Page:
Operational amplifiers (commonly called op amps) are a ubiquitous building block for designing electronic circuits. Today, these devices are fabricated as small integrated circuits but the concept started long ago using vacuum tubes. Op amps are commonly used for DC and audio circuits but high-performance op amps can be used at radio frequencies.
Ideal Operational Amplifier
To understand basic op amp functions, we use the concept of the Ideal Op Amp. The Ideal Op Amp is a voltage-controlled voltage source as shown in Figure 1, with these attributes:
1. Infinite gain (Av) and infinite bandwidth
2. Zero output impedance
3. Infinite input impedance (zero input current)
An important fourth attribute is usually included but it is only valid if there is negative feedback applied to the op amp:
4. Zero volts between the two inputs
These ideal op amp assumptions are quite amazing: infinite bandwidth and infinite gain? A key point is that for typical low frequency circuits, these assumptions hold quite well due to the excellent performance of common op amps. For more demanding applications, we may need to do a more careful analysis to understand how the circuit will perform. But for our purposes, we will just use the ideal assumptions.
The cool thing about op amps is that for many non-critical applications the op amp performance (gain, bandwidth, impedance, etc.) is so good compared to the circuit requirements that they really do act like ideal op amps. They are easy to design with and have become an essential building block for electronic systems.
In case you are wondering how this op amp gets its power, there are two power supply connections (positive and negative) for the device, often neglected when discussing the circuit design (but are absolutely essential when wiring up a real circuit). Typically, bipolar power is supplied, + 15 and - 15 volts, which supports a healthy signal swing.
The first common op amp configuration we will look at is the Non-Inverting Amplifier. (I always wonder why we don’t call this the “regular amplifier” configuration or maybe just “amplifier.”)
In this configuration, we see that we have feedback from the output back to the inverting input. This means that the two inputs will always have zero voltage across them. Because no current can flow into the inputs, the voltage present at the non-inverting input is determined by the voltage divider formed by R1 and R2.
Rearranging to obtain the gain of the amplifier,
Notice that the voltage gain of the circuit does not depend on the gain of the op amp. We are assuming that if the op amp gain is really big, then enough feedback will be applied to the non-inverting input to produce the desired function.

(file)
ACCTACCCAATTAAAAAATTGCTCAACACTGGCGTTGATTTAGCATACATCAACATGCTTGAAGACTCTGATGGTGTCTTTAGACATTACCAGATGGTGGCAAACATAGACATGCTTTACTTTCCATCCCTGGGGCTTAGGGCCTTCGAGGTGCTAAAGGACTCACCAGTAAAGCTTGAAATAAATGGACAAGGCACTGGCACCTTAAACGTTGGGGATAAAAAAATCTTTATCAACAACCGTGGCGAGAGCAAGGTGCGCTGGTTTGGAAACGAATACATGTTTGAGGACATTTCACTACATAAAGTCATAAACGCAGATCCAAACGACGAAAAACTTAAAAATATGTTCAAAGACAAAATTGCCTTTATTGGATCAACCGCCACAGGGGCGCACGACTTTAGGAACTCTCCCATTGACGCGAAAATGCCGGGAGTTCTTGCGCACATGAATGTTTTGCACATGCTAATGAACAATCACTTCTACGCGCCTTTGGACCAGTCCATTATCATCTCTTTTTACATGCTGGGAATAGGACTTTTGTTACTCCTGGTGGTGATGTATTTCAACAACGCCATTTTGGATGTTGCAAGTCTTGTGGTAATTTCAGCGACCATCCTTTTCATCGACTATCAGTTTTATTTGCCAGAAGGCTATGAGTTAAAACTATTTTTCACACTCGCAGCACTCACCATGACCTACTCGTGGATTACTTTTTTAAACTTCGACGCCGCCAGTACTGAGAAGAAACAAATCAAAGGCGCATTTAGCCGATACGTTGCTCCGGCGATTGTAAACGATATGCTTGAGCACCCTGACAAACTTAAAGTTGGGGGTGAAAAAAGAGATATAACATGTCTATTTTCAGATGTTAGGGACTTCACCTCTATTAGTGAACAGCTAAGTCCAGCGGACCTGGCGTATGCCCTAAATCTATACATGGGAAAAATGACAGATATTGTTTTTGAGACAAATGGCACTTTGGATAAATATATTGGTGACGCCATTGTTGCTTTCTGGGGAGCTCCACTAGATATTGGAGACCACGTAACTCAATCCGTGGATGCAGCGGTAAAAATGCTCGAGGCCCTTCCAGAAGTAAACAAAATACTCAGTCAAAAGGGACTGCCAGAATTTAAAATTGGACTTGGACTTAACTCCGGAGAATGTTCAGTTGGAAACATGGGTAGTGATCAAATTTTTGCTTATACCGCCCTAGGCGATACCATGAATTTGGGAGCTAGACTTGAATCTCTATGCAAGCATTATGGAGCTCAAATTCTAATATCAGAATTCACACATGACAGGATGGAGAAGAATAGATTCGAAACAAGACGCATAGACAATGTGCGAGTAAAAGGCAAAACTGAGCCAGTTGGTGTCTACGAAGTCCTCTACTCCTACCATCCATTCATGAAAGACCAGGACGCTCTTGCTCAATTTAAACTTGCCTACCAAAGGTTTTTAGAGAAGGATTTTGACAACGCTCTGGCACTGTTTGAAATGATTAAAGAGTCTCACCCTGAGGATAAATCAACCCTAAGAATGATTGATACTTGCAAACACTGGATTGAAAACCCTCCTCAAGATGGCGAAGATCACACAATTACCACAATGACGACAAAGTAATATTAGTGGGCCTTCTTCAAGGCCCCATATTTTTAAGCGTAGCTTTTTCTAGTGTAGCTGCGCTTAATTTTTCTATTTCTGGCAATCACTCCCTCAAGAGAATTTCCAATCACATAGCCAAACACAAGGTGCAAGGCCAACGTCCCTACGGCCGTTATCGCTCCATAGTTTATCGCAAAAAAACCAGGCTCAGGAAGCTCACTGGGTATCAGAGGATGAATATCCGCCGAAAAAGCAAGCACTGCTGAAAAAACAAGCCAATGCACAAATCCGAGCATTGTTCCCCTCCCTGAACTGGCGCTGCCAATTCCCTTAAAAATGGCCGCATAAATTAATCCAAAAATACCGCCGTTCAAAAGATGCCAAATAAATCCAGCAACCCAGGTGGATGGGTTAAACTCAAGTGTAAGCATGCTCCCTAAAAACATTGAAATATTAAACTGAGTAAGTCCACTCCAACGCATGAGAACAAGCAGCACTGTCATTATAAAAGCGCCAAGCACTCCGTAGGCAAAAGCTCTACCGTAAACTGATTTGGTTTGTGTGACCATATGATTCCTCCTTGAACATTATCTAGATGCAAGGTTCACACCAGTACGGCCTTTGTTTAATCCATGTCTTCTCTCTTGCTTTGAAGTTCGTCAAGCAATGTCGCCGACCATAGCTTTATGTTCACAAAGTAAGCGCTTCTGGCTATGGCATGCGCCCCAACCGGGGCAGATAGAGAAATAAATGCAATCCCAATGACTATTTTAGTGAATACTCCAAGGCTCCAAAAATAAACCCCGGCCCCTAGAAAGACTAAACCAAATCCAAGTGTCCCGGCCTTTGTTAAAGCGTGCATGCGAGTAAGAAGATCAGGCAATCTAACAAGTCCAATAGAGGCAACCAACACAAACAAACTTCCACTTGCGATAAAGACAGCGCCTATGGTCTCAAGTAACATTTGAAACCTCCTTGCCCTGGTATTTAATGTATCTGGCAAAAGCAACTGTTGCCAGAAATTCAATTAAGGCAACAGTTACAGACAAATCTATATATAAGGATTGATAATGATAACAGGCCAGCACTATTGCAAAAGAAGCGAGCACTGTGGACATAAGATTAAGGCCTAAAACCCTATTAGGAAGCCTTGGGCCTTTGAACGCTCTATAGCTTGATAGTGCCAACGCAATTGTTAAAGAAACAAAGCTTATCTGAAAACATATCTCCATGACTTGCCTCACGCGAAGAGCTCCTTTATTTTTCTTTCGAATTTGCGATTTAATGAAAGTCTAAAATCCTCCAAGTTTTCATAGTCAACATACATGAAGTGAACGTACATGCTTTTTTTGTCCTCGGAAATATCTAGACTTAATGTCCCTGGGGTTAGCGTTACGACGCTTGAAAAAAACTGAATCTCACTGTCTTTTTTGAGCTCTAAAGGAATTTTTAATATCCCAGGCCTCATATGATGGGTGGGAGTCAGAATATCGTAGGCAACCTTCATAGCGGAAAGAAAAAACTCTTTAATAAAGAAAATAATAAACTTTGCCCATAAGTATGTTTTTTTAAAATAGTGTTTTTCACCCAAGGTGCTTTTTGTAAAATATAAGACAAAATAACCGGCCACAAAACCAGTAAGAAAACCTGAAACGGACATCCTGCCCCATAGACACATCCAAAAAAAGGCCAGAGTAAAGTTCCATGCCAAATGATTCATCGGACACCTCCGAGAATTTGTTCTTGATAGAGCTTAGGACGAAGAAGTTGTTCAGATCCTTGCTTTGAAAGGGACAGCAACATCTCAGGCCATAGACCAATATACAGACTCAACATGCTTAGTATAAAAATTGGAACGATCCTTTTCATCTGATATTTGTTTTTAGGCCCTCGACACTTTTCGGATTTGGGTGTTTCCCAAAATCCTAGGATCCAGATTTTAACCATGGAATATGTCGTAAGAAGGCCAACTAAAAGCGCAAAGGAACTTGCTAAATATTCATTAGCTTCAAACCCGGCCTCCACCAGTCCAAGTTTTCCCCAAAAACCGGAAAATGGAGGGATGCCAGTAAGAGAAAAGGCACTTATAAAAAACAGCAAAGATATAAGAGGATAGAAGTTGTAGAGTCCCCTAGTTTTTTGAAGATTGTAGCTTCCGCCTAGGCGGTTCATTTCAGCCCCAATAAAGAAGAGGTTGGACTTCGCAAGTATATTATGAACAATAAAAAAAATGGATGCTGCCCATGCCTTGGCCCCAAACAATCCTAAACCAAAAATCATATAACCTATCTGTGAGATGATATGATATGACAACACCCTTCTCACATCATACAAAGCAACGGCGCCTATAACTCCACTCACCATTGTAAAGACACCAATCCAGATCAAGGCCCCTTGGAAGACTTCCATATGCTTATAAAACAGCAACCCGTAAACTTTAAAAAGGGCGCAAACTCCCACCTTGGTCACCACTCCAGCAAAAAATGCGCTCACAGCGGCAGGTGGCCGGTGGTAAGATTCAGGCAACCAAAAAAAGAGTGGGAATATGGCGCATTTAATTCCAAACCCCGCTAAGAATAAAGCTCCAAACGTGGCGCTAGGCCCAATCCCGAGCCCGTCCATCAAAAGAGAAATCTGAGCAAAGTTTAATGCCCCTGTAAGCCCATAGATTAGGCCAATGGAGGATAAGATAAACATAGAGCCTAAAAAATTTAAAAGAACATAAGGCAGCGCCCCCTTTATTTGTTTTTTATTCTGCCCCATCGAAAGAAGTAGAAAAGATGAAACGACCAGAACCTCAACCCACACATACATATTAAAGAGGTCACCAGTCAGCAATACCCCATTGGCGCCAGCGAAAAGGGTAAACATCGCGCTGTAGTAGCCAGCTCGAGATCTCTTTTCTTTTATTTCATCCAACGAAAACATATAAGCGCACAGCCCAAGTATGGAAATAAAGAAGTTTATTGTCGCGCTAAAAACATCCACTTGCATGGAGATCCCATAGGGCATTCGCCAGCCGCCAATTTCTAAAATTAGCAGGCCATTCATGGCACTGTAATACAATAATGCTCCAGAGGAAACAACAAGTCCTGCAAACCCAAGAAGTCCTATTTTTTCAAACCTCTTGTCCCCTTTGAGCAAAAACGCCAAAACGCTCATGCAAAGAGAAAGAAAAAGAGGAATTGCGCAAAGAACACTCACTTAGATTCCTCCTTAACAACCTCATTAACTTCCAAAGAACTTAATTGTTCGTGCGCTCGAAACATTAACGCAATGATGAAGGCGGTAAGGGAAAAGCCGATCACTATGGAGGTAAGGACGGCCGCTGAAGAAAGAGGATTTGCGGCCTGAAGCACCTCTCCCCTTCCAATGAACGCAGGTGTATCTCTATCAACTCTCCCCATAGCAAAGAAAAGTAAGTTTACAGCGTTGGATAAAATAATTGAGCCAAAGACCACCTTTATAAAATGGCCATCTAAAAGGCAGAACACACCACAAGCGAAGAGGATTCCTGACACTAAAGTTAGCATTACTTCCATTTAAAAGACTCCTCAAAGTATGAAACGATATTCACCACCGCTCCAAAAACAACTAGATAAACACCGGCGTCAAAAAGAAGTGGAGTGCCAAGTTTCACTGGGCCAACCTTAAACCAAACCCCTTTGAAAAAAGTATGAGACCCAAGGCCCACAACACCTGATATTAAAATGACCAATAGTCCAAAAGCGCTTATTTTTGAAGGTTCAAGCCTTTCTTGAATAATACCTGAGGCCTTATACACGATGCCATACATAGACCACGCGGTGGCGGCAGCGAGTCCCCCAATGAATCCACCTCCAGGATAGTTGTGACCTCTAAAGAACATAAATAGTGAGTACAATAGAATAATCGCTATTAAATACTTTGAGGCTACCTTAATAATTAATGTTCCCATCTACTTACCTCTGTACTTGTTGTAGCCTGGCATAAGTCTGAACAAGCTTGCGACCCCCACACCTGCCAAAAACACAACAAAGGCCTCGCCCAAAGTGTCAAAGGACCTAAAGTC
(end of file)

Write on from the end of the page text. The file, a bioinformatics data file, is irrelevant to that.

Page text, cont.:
Let us check that assumption about the two op amp inputs having zero voltage between them. Suppose the non-inverting input is a few millivolts higher than the inverting input. The huge voltage gain of the op amp would cause the output to increase, which would feedback via the resistor divider to the inverting input. An increased voltage on the inverting input will cause the op amp output to decrease until both inputs have the same voltage. Thus, the high gain of the op amp plus negative feedback keeps the input voltages the same.
A special case of the non-inverting amplifier is the buffer amplifier (also called unity-gain amplifier or voltage follower), having a voltage gain of one. This is equivalent to making R2 zero and R1 infinite in the non-inverting amplifier configuration. Again, negative feedback is applied such that the voltage between the op amp inputs is zero. This makes for a good buffer amplifier, with infinite impedance on the input and zero impedance on the output. Ideally, at least.
Another common op amp circuit is the inverting amplifier as shown in Figure 4. As the name implies, the output voltage is amplified with opposite polarity as the input.
This circuit is analyzed by noting that both inputs of the op amp will be at zero volts. The non-inverting input is connected to ground and the inverting input will be driven to the same voltage via feedback through the resistors. We also note that current i flows through both resistors because no current enters the inverting input of the op amp.
Rearranging to obtain the gain of the amplifier,
The minus sign in the gain is important and must be considered in applying the circuit. In some situations, it may not matter, you just may need to amplify the input signal without regard to changes in polarity. In other cases, the polarity may be critical and your signal could end up being “upside down.”
We assumed that we have ideal op amps but we didn’t say anything about the resistors. The gain of these circuits will depend on the actual values of the resistors and therefore their tolerance.
These common op amp circuits are useful for amplifying various analog signals. The ideal op amp model helps us understand how these circuits operate. For more detailed information on op amp circuits, refer to the excellent material in References 1 and 2.
1. Handbook of Operational Amplifier Applications, Bruce Carter and Thomas R. Brown, Texas Instruments, Sept 2016, http://www.ti.com/lit/an/sboa092b/sboa092b.pdf
2. Op Amps for Everyone, Ron Mancini, editor, August 2002, https://web.mit.edu/6.101/www/reference/op_amps_everyone.pdf